9. 9. Experiences from Replication World…in development practice ….• Randomisation studies (briefly)– Karlan and Zinman – randomly relax credit constraints• Observational studies– Boyce and Ravallion, 1991 -Declining real wages of agriculturallabourers in Bangladesh– Basu, Narayan, and Ravallion, 2002 - Benefits to illiterates ofbeing proximate to female literates– Pitt and Khandker, 1998 - The benefits of Microfinanceespecially when loaned to women …– Jensen and Oster, 2009 -The power of TV on the status ofwomen in India– Banerjee and Iyer, 2005 - The lasting adverse effects of colonialland revenue polices in India– [Macro-economics] Aid and Growth• Dollar & Burnside -> Mekasah and Tarp vs Doucouliagos & Paldam,JDS, forthcoming, 2013• Trade and aid -> . Perraton, 2011, Journal of Economic Methodology
  10. 10. Access tomicrofinancereduces creditconstraintsenables orincreases fixed& workingcapital, self-employmentIncreasesbusiness profitsIncreasesborrowing, orreduces costsof borrowingWageemployment,production,turnover, salesIncreasesincome and, orconsumption education and or healthexpenditure, child health andnutritional status , subjectivewell-beingChangesexpenditurepatternsWomenempowermentBusinesslosses+Failure to keepup repaymentsBorrowing fromother MFIs orinformalsources+Reducesincome and, orconsumption-Women dis-empowerment-inputseffectsimpactsfailures
  11. 11. 11• Pitt & Khandker’s quasi-experimental designSource: Armendáriz de Aghion and Morduch, 2005.“Treatment” Village “Control” VillageEligible nonparticipantsNot-eligible nonparticipantsWould beeligibleWould notbe eligibleEligibleparticipants0.5acrescultivablelandowned00.5Compareeligibleparticipantswith eligiblecontrols intreatmentvillagesCompareeligibleparticipantswith eligiblecontrols intreatment andcontrol villagesnon-eligibleparticipantsBut 20% ofparticipantshave morethan 0.5acresControlplacementbias withvillagefixedeffects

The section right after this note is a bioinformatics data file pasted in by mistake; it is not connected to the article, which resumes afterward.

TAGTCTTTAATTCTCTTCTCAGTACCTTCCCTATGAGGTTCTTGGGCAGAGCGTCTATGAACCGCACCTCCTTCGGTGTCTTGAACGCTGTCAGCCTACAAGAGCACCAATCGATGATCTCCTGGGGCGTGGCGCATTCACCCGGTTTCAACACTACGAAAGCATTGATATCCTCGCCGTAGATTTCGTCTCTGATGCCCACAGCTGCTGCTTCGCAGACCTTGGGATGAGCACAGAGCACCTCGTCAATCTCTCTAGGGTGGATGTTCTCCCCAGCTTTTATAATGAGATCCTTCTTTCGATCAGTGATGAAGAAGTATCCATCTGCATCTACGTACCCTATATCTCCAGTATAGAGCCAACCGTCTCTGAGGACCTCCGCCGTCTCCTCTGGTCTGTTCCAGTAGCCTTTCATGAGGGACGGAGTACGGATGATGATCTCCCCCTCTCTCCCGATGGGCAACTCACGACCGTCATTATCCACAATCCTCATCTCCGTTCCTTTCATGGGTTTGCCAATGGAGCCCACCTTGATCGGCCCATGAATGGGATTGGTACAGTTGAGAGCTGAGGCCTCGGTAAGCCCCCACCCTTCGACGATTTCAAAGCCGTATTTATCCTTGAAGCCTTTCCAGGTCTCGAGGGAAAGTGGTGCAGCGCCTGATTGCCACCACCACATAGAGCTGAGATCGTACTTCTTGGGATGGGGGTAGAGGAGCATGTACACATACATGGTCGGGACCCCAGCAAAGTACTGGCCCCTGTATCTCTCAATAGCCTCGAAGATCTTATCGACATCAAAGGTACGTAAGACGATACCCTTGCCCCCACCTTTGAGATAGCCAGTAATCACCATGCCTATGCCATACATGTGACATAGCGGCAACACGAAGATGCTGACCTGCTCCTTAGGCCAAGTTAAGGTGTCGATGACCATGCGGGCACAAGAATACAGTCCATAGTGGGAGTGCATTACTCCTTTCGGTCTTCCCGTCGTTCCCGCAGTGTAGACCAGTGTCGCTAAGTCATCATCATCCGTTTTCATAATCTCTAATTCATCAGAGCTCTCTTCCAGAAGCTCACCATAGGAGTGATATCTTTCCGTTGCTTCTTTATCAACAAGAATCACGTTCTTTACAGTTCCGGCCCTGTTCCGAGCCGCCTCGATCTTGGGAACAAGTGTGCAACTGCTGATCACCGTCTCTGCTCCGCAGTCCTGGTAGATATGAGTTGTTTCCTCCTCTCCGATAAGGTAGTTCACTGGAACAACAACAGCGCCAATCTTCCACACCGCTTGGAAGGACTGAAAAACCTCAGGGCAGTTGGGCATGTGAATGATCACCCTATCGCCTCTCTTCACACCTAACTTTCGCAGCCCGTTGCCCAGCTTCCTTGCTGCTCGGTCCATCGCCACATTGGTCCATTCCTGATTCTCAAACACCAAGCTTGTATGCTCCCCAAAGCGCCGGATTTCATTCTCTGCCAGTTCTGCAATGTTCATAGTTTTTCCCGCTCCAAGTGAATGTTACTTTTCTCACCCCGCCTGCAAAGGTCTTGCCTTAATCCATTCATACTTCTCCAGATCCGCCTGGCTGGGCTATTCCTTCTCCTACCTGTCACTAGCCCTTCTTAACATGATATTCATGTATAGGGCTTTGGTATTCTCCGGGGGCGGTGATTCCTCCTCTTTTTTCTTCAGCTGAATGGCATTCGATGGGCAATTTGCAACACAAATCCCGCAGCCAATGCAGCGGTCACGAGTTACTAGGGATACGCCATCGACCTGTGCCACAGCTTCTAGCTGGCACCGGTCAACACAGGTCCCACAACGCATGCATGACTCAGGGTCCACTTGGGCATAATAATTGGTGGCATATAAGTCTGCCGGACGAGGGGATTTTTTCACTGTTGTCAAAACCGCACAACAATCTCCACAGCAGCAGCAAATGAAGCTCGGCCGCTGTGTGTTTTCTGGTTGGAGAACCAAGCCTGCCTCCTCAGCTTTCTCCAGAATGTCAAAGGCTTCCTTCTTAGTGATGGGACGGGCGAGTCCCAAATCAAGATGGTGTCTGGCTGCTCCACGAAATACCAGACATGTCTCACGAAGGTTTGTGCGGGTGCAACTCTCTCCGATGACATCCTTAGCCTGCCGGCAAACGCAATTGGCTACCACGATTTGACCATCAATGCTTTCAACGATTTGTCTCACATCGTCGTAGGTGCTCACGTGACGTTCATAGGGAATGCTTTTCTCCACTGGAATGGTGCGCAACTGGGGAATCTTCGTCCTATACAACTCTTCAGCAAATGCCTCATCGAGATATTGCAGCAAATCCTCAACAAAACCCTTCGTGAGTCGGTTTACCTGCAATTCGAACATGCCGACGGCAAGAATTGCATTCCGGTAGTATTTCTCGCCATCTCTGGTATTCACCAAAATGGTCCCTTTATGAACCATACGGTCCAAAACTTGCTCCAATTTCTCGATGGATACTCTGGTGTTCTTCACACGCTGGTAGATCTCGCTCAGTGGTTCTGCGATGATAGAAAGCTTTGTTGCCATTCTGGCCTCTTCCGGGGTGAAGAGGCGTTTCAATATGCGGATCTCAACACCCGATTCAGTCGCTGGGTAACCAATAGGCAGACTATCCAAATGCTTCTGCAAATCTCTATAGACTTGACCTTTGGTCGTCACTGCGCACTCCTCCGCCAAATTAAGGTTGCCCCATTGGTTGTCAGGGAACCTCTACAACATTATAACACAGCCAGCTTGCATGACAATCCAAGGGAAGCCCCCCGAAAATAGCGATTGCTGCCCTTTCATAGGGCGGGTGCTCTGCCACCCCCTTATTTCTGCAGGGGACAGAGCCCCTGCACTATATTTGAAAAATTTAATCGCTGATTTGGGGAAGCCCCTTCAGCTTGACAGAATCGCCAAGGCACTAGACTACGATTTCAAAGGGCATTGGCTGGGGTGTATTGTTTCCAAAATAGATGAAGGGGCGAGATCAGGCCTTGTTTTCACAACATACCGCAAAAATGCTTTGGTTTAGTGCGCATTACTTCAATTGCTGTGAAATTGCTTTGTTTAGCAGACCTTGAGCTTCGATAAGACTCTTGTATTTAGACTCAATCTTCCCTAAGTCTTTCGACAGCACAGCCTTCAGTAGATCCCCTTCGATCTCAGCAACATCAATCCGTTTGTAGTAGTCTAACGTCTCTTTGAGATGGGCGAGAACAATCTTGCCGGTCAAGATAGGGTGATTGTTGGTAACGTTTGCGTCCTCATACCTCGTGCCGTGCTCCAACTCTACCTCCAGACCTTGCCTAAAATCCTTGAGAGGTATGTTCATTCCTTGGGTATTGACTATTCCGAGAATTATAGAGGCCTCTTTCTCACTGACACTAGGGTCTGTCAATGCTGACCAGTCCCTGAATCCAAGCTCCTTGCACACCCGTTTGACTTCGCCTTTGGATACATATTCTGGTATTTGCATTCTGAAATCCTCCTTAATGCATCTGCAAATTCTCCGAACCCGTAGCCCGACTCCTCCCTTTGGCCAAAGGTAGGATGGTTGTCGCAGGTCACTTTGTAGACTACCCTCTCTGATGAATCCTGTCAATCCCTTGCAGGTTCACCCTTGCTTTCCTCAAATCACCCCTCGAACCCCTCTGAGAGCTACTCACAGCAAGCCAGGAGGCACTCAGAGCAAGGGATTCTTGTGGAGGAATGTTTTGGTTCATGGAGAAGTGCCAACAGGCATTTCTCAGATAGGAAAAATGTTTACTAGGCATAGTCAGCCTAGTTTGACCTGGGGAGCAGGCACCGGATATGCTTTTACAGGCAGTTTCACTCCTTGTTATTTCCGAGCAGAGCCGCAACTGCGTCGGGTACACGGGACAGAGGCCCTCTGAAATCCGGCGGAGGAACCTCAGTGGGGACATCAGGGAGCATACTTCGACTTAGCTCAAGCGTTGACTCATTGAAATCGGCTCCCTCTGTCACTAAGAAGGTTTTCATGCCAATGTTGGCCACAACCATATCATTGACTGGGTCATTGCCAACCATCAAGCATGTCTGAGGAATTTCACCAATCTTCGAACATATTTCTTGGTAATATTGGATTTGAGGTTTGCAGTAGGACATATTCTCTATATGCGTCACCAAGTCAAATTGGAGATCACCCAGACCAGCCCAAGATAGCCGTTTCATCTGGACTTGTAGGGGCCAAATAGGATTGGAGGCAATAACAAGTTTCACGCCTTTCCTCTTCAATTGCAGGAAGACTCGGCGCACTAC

12. 12. Results• WES-LIML-FE (Roodman & Morduch, 2011)– Modest impacts when borrowing by women– Disappear when outliers removed• Propensity Score Matching– Chemin, 2008• More modest effects, some negative• Does not distinguish by gender– (Duvendack and Palmer-Jones, 2012)• Modest, zero and negative impacts when borrowing bywomen• Impacts highly vulnerable to “hidden bias”– Hidden bias highly likely
  13. 13. Conclusions• Leamer, 1983– Let’s take the con out of econometrics• Ioannidis, 2005– Most published research findings are false• Manski, 2011– Use of econometric results in policy requires“incredible belief”• The devil is in the detail
  14. 14. Conclusions (cont)• Power and interests speaks to truth?• The development industry ….– Status and power of applied econometrics• Cognitive biases in (evaluation) research (belief)– see patterns where there are none;– see causal relations when there are none;– overvalue confirmation;– evaluate more favourably evidence that conforms with our prior beliefs– seek out confirmation;• Professional interests and the avoidance of cognitivedissonance– The disciplinary doxa– States of denial (with apologies to Stanley Cohen)– Economists’ ethics?
  15. 15. Country donors,e.g. ODA, USAIDThe ‘aid industry’ version 1Multilaterals,e.g. World bank, EUGovernmentagenciesInternationalNGOs, e.g OxfamNational NGOsLocal NGOsProjects/activitiesPEOPLE(from Gardner and Lewis, 1996)
  16. 16. The development industry (version 2)Multilateral aid agenciesUN …, WHO, FAO, …Bretton Woods (IMF, WB)Bilateral aid agenciesDFID, SIDA, NORAD,USAID, JICA, CIDA, ..NationalgovernmentsInternational NGOs(INGOs)CARE, OXFAM,Christian Aid,Save the ChildrenWWF,Media -TV,Newspapers,FreelancejournalistsInternationalcontractors,consultants,suppliersLocalgovernmentsNational NGOsmanagersfieldworkersProject &programmestaffActivists &lobbyistsDevelopmentacademicsPeople (beneficiaries)brokers, leaders, followers, patrons, clientsdiverse, differentiated, gendered, included/excluded,Politicians
  17. 17. Conclusions (cont)• Ethical analysis and publication– Respect• the interests of research subjects and researchers• interests of employers and funders• Peer groups and professions• Research as a social practise– Publish negative or null results– Enable replication